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Repetitive cycles are behaviours that are acted out in response to something that we do over and over again in similar situations or relationships. They are part of learned behaviours that we adopt during our early years of development and contribute to repeated cycles we find ourselves in as adults. These can often be behaviours that are not serving us; quite the opposite they cause detriment to ourselves, our relationships and well-being.

As children we learn through a feedback system of observation, communication and reinforcement from our home environment and the models we had, our parents, or primary caregivers. We also learn through repetition, which is why cycles, or patterns of behaviour form so early on, unconsciously, which is why they become ingrained in us in adulthood.

Identifying our patterns of behaviours and repeated cycles are helpful in overcoming self sabotage, addictions, obsessions, low self esteem and negative self talk. Beginning with a process of observation and enquiry with mindfulness one can adopt new patterns of behaviour and create confidence, boost self esteem and overcome self sabotaging behaviours and thus end repeated cycles.

Mindfulness is raising awareness of oneself and what is happening from moment to moment; to thoughts, feelings, emotions and sensations in the body. Bringing attention to what’s happening in the present moment provides an opportunity to observe patterns and tendencies we have as they arise and begin to understand them. Through understanding repetitive cycles one can choose a different option and therefore support oneself in overcoming them.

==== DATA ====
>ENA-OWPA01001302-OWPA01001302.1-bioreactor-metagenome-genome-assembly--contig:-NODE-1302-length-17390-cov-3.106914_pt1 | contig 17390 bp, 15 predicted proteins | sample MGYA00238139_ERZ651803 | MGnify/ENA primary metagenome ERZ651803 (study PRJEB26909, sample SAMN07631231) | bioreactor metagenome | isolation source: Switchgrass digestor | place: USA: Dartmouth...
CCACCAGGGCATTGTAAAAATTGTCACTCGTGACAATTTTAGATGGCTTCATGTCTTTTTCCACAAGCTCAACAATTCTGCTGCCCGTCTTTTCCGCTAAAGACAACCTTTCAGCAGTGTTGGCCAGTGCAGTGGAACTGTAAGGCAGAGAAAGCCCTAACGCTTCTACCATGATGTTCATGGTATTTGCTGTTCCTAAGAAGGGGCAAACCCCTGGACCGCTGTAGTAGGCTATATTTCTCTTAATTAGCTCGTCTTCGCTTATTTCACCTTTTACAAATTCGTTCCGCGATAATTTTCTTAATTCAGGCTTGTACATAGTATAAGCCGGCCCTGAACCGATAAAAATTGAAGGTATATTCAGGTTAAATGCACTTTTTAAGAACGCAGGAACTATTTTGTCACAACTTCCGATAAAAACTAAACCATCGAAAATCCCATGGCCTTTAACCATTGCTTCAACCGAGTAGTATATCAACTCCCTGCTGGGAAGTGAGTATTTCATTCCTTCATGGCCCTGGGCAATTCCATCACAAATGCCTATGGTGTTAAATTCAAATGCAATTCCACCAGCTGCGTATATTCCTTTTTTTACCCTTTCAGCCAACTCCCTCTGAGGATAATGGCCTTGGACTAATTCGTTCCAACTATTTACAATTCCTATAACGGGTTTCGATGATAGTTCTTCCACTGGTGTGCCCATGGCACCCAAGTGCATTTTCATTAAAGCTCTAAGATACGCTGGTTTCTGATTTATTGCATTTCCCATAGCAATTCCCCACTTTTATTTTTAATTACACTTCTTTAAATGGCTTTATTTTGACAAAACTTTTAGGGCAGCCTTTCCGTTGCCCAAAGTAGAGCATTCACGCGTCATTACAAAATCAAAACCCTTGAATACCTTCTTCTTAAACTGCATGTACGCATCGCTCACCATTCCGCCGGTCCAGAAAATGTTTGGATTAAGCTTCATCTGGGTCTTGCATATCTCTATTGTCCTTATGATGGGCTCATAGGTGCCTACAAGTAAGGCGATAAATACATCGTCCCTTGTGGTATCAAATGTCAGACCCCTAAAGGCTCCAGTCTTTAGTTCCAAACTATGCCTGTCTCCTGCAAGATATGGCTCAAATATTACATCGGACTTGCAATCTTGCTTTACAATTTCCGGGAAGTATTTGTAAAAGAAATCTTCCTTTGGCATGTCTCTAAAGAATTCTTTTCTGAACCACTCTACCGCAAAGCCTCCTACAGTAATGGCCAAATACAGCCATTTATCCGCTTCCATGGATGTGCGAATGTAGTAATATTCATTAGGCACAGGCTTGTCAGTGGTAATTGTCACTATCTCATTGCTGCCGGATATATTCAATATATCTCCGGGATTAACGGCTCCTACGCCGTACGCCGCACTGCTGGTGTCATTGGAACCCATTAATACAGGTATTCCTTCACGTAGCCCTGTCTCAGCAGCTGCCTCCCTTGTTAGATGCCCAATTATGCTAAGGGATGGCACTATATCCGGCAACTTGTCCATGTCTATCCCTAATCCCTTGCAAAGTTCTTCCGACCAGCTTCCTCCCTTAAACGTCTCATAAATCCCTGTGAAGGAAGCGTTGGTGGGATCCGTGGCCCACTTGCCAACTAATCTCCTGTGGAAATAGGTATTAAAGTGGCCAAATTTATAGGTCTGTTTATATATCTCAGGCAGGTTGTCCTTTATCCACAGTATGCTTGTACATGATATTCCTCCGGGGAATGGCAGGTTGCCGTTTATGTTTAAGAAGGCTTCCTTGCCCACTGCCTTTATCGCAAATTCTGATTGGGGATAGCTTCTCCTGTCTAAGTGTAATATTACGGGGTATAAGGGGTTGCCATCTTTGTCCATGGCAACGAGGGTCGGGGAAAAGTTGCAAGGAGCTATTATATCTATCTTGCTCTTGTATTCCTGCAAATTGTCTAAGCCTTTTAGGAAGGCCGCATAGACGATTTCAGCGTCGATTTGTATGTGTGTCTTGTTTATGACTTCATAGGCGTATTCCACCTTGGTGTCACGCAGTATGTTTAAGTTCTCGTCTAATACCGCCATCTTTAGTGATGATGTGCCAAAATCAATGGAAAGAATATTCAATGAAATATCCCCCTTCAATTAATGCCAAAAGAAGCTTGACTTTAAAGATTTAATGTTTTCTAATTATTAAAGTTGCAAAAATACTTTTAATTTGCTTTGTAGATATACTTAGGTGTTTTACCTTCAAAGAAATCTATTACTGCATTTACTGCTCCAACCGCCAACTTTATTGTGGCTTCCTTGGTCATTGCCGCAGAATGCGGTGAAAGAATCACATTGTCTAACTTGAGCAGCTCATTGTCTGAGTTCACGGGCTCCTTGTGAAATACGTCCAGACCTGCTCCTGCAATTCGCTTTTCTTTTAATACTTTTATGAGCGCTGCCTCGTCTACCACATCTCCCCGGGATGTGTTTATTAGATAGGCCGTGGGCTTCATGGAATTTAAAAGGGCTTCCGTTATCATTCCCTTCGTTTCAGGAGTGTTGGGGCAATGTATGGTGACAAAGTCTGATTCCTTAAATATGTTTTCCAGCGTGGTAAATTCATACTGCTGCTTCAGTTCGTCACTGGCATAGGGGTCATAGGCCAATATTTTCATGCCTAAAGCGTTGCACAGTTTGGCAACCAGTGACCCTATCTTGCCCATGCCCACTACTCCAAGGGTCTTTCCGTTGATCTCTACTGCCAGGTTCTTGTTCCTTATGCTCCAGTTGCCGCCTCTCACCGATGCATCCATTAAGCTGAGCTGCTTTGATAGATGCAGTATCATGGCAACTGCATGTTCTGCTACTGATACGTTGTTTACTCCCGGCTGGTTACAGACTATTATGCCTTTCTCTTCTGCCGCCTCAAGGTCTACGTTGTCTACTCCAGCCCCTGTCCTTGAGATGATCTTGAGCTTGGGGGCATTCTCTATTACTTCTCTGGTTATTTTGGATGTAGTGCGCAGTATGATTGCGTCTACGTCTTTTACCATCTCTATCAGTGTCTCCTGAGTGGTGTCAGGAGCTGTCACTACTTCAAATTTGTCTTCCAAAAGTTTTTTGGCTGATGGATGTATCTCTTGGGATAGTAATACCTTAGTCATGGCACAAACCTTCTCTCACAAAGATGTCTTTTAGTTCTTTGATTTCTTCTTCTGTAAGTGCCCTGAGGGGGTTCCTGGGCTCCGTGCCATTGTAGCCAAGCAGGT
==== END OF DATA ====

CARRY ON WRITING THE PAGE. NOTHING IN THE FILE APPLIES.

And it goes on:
How do repetitive cycles form in the first place?

Conditioning is what is known as the result of what we experience growing up that we have learned and has been taught to us. As children we learn from our external environment, which includes the behaviours that were modelled for us by our caregivers, or parents. During our developmental years, we are forming beliefs, attachments, knowledge about the world and experiencing feelings and emotions.

What we experience becomes part of our internal world. Conditioning is also the result of reinforcement over time, which is why our environment and the people in our lives play such an important role in early childhood development. For example, if we learned it wasn’t safe to try new things because we were told, shown or shamed for making a mistake then we learn to hide our imperfections, we develop a fear of making mistakes and need to compensate somehow by perhaps striving to perform well at tasks.